Yesterday, we went to check out Swale, a floating food forest began its second season. Swale, built on a 130 foot by 40 foot deck barge, aims to educate and empower New Yorkers about fresh, healthy food – and the best part is that you can pick the food for free! We walked around the project, currently docked at Pier 6 in Brooklyn Bridge Park, with artist and founder Mary Mattingly. You can watch the visit in our Facebook live video (embedded below), but we’re also including in this article still photographs from the visit.

“We’re really eager to make an alternative to the expensive places where we can get fresh food right now, and there are lots of places [in the city] where we can’t get any fresh food.” The Swale team is also thinking about how they “can transform public land to also be edible spaces, spaces where people can forage from….What we’re really pushing for is more public spaces with multiple uses,” says Mattingly.

Last year, the vegetables, fruits, and herbs were set up in low planters with walkways around them but this year, the experience is even more naturalistic with a large mound built in partnership with the NYC Department of Parks, which also donated the plants. There are apple trees, blueberry patches, strawberry plants, kale, basil, mint and sage, and medicinal plants. The plants can be watered through a filtration system that takes river water, desalinates it, and filters out the sand and carbon, and stored in several tanks. There is a particular interest in perennial crops that can condition the soil without the need for fertilizers.

Foraging and growing food on public land is illegal in New York City, but Mattingly believes that change happens through stewardship and more people from the ground up saying, “We want to do this” and show they can take care of the land. The Swale hopes that the barge is just the first step towards that transition of repurposing public land.

Mattingly’s interest in food stems from her own experience growing up in a tobacco growing town that didn’t have access to fresh water. She says “It’s always [been] on my mind, how to deal with the future of water and the present of water, and how we can clean it ourselves and also care for it…I got involved in this idea after learning that water in New York City is the only commons that existed.” Her goal is to “use the watery commons and try to do something different with agriculture.”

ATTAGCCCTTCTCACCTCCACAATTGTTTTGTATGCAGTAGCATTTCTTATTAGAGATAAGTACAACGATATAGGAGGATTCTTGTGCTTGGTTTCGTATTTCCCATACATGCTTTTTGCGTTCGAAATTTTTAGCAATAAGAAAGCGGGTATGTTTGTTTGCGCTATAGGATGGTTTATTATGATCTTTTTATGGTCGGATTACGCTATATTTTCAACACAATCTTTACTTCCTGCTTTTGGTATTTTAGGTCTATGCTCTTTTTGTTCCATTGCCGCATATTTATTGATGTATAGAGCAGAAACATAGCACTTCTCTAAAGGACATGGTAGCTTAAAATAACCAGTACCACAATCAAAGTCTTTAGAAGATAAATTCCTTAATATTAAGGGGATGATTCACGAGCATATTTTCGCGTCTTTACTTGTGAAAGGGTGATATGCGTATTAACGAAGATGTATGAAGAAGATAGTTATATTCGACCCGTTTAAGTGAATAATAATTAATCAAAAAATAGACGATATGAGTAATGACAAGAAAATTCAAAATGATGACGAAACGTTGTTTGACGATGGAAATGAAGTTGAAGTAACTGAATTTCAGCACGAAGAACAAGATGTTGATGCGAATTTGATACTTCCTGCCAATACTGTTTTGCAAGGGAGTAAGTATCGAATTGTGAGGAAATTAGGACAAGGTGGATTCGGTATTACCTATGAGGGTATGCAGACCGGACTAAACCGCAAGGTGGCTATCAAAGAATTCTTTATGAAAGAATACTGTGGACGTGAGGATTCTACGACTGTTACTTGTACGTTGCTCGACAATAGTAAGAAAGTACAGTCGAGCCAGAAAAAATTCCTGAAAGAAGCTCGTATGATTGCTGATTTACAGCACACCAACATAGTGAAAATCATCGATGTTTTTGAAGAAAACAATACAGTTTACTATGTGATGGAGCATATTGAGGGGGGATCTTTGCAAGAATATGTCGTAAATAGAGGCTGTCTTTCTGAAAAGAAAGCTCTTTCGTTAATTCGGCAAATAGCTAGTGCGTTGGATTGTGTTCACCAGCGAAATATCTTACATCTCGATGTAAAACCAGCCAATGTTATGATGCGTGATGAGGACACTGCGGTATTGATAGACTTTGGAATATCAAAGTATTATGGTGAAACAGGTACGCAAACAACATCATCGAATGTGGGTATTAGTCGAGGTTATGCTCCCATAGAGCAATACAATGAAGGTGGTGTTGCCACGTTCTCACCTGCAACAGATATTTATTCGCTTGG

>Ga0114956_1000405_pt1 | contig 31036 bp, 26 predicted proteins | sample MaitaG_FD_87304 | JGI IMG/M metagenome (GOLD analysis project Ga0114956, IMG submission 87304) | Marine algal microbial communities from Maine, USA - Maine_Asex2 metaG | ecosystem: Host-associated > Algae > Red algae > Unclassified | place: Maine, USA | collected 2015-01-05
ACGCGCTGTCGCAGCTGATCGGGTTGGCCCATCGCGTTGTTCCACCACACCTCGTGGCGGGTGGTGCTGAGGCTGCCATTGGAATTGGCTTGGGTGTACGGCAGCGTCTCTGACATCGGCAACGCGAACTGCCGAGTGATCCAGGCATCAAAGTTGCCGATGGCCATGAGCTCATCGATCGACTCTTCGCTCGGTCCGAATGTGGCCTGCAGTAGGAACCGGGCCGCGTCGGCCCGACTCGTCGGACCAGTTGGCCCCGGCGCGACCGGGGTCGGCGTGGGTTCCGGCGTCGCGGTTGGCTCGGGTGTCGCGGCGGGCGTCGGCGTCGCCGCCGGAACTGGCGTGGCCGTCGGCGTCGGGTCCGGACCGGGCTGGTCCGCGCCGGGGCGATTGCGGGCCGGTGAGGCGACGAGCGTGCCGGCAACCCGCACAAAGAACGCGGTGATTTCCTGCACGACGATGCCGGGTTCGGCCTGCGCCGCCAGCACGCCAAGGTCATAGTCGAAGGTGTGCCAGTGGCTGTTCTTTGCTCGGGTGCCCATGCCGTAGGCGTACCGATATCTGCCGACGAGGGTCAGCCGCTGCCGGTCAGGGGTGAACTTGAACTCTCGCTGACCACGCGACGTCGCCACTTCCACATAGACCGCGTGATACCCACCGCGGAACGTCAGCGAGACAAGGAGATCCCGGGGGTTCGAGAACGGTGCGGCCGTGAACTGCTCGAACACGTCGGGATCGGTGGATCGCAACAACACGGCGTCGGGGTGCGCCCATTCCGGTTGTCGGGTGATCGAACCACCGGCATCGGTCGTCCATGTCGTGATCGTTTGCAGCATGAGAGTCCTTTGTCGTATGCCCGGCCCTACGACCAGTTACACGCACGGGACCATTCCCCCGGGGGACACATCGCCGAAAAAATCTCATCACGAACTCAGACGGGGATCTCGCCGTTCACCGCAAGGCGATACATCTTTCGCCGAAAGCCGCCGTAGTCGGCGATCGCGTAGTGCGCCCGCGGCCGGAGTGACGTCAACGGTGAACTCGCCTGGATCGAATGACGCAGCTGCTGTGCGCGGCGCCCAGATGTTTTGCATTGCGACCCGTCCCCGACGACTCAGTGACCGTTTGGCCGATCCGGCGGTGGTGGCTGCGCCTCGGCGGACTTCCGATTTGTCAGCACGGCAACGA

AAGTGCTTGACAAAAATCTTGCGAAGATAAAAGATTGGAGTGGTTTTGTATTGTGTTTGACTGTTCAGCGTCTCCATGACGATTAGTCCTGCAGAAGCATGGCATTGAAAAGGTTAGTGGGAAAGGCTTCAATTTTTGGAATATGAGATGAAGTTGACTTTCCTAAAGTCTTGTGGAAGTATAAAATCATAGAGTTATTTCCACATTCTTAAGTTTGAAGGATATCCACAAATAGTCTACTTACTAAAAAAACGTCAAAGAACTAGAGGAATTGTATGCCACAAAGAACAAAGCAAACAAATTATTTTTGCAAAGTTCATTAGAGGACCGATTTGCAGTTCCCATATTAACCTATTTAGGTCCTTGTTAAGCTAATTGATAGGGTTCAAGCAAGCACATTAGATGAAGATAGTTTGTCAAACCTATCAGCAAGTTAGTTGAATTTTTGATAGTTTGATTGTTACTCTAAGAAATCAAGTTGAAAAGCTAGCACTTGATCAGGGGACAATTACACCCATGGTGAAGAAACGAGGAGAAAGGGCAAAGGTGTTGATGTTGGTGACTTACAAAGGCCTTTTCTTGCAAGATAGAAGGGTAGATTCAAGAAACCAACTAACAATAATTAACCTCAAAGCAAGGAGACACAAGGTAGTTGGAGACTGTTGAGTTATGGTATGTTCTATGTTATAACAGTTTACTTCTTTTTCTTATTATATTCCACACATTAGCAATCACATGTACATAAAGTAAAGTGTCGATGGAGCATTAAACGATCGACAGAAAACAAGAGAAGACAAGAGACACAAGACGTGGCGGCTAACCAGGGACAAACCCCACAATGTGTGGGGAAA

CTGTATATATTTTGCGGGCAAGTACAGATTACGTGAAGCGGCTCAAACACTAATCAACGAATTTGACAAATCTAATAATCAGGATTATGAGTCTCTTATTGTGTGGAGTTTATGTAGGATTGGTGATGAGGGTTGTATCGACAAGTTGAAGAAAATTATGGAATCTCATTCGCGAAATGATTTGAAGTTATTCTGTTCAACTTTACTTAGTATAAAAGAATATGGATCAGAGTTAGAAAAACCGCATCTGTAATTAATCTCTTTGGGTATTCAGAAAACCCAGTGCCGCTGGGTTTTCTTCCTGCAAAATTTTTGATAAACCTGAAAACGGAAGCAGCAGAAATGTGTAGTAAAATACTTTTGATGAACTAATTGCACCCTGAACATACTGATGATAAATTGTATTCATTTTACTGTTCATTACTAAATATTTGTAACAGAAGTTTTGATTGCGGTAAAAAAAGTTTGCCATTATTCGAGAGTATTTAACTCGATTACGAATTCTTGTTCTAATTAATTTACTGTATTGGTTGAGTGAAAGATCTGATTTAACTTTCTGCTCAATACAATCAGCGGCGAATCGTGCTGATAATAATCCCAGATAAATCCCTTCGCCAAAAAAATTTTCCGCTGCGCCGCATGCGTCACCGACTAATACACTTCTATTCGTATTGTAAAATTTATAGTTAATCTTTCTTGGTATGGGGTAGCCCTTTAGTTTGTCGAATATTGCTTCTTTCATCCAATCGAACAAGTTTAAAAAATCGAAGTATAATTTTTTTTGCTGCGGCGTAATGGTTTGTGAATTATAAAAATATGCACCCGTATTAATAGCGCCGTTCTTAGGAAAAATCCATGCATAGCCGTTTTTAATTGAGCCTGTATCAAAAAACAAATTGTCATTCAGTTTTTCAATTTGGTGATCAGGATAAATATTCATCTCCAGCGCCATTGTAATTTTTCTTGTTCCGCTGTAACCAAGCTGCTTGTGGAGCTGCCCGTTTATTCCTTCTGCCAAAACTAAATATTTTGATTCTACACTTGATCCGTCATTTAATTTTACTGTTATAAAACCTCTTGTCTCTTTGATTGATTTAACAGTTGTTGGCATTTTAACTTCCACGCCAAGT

The barge, rented from King Marine, was used to haul sand for construction, and the space within was designed in partnership with a permaculture specialist, scientist and engineer. The engineered hill, which has a small apple grove, was engineered with the help of the NYC Department of Parks and has different layers of gravel, lava rock and soil. A white 10 x 12 foot greenhouse, made by the arts group Biome Arts, is the architectural star of the barge, also doubling as a small theater and performance space.

Everything on Swale is also hands on (and feet on), so you can walk on the paths up and around the hill, you can volunteer to help plant – there’s a whole day of gardening on for tomorrow from 12 to 6 PM – and you can take classes and tours aboard the barge. On our visit, Mattingly’s students from Parsons School of Design were helping with the planting and also creating some art installations – look for pieces of a a deconstructed piano.

In the video, Mattingly speaks of a man who jogged all the way from Queens to the Bronx, where Swale was docked at the time, to get ingredients for a smoothie! Walking around, you might smell a distinct scent of chocolate – that’s because Mast Brothers just donated its leftover cocoa hulls which is great for the soil.

Join in tomorrow for the volunteer gardening day or check out Swale anytime Thursday to Sundays from 12 to 6 PM. Swale will be at Pier 6 in Brooklyn Bridge Park until June 30th, after which it will head to Concrete Plant Park in the Bronx.

Watch the live video of our visit to Swale:

Next, read about the Top 10 Secrets of Brooklyn Bridge Park.